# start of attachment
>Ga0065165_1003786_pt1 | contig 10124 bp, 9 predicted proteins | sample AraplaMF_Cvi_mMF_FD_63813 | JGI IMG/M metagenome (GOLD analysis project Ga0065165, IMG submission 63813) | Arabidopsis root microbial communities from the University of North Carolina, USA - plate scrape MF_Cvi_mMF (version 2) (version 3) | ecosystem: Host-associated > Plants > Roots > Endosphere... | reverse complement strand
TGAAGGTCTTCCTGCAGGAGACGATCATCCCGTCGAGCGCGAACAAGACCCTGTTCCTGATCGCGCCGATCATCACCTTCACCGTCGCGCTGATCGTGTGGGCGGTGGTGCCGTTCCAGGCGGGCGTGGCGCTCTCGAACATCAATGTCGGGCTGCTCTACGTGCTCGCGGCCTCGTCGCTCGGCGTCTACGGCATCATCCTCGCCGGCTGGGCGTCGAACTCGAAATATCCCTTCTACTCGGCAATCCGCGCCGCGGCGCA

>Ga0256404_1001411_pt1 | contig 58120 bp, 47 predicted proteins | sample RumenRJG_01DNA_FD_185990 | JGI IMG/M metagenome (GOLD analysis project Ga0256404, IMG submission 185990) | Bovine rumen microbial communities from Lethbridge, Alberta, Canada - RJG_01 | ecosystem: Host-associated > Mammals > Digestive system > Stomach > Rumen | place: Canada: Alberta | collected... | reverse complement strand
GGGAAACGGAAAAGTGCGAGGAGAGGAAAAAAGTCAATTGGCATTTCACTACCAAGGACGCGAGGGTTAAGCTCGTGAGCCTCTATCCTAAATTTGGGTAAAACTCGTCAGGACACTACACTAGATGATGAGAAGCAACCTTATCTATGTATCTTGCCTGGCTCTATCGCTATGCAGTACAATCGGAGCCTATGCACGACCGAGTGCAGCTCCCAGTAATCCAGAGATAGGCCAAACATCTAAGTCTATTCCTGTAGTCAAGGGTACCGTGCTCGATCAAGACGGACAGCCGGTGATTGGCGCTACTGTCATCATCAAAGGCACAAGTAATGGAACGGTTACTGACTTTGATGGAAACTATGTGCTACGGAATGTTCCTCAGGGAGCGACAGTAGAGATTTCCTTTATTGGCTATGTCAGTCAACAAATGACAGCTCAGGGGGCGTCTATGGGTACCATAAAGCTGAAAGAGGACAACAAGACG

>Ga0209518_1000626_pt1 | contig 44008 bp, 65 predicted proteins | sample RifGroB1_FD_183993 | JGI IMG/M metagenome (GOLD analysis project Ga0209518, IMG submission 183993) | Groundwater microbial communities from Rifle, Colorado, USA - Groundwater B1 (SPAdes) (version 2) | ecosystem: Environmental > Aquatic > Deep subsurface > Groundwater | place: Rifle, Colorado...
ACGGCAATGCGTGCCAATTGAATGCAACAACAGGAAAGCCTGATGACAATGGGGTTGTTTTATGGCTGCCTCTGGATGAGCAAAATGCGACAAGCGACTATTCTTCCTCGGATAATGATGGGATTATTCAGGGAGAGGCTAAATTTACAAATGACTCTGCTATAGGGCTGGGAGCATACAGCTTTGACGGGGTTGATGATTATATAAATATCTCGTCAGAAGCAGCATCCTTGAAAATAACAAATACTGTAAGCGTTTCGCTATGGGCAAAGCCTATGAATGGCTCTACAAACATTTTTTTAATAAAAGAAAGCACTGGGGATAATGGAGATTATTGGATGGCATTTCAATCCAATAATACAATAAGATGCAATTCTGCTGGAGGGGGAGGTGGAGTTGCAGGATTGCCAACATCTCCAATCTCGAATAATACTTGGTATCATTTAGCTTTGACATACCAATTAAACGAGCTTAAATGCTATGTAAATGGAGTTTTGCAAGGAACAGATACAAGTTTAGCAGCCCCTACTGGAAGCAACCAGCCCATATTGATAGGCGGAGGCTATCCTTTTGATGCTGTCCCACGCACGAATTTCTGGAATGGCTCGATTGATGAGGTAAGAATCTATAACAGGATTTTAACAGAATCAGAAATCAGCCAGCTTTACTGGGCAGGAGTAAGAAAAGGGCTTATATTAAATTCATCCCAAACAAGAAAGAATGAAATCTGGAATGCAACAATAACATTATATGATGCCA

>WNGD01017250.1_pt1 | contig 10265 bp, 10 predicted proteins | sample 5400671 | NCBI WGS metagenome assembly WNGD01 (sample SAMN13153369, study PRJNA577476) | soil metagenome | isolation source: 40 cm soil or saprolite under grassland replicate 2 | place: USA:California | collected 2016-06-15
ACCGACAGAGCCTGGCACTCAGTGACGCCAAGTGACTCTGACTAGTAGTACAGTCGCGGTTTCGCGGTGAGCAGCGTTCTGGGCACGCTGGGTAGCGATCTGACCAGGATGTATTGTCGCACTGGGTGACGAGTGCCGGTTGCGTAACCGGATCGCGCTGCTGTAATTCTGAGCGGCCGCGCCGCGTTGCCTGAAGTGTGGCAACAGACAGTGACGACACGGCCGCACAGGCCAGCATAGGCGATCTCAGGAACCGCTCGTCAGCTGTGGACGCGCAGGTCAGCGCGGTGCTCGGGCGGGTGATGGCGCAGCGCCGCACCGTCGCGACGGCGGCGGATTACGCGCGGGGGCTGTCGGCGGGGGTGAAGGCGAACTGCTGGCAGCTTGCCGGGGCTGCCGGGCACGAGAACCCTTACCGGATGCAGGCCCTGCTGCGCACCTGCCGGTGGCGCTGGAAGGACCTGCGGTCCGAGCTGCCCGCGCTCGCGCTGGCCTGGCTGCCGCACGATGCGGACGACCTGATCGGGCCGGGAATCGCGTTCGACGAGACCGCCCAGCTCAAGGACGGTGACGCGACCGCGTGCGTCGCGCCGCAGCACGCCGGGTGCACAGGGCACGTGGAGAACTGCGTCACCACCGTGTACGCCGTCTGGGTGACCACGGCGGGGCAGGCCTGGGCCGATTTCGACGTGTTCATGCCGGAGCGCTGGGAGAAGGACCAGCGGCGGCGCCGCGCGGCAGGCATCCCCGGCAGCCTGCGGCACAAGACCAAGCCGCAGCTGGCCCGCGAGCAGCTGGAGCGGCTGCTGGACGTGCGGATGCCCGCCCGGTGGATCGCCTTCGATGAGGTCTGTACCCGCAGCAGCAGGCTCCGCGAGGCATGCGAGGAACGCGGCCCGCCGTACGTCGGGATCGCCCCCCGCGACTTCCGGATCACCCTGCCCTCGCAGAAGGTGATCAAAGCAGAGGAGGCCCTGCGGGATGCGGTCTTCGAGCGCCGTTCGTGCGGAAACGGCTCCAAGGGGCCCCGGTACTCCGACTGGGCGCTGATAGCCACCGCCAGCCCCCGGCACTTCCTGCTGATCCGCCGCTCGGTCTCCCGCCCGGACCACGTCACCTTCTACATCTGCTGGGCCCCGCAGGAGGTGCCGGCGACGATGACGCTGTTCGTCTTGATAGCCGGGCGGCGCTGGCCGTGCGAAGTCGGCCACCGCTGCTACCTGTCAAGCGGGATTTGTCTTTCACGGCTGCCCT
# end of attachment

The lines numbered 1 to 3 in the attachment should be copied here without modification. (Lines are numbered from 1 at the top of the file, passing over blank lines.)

>Ga0065165_1003786_pt1 | contig 10124 bp, 9 predicted proteins | sample AraplaMF_Cvi_mMF_FD_63813 | JGI IMG/M metagenome (GOLD analysis project Ga0065165, IMG submission 63813) | Arabidopsis root microbial communities from the University of North Carolina, USA - plate scrape MF_Cvi_mMF (version 2) (version 3) | ecosystem: Host-associated > Plants > Roots > Endosphere... | reverse complement strand
TGAAGGTCTTCCTGCAGGAGACGATCATCCCGTCGAGCGCGAACAAGACCCTGTTCCTGATCGCGCCGATCATCACCTTCACCGTCGCGCTGATCGTGTGGGCGGTGGTGCCGTTCCAGGCGGGCGTGGCGCTCTCGAACATCAATGTCGGGCTGCTCTACGTGCTCGCGGCCTCGTCGCTCGGCGTCTACGGCATCATCCTCGCCGGCTGGGCGTCGAACTCGAAATATCCCTTCTACTCGGCAATCCGCGCCGCGGCGCA

>Ga0256404_1001411_pt1 | contig 58120 bp, 47 predicted proteins | sample RumenRJG_01DNA_FD_185990 | JGI IMG/M metagenome (GOLD analysis project Ga0256404, IMG submission 185990) | Bovine rumen microbial communities from Lethbridge, Alberta, Canada - RJG_01 | ecosystem: Host-associated > Mammals > Digestive system > Stomach > Rumen | place: Canada: Alberta | collected... | reverse complement strand